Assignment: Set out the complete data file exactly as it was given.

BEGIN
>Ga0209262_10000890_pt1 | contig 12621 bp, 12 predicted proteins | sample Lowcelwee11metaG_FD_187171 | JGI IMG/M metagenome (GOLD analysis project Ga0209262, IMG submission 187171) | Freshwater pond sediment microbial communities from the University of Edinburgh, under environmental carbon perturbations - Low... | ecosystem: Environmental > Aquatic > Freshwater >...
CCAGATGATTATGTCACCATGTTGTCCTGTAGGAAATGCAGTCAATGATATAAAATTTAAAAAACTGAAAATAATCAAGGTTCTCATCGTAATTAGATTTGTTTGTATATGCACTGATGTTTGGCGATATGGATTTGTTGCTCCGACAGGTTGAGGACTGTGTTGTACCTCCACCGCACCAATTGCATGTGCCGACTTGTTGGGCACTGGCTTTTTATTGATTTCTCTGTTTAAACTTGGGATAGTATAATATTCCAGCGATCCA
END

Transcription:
>Ga0209262_10000890_pt1 | contig 12621 bp, 12 predicted proteins | sample Lowcelwee11metaG_FD_187171 | JGI IMG/M metagenome (GOLD analysis project Ga0209262, IMG submission 187171) | Freshwater pond sediment microbial communities from the University of Edinburgh, under environmental carbon perturbations - Low... | ecosystem: Environmental > Aquatic > Freshwater >...
CCAGATGATTATGTCACCATGTTGTCCTGTAGGAAATGCAGTCAATGATATAAAATTTAAAAAACTGAAAATAATCAAGGTTCTCATCGTAATTAGATTTGTTTGTATATGCACTGATGTTTGGCGATATGGATTTGTTGCTCCGACAGGTTGAGGACTGTGTTGTACCTCCACCGCACCAATTGCATGTGCCGACTTGTTGGGCACTGGCTTTTTATTGATTTCTCTGTTTAAACTTGGGATAGTATAATATTCCAGCGATCCA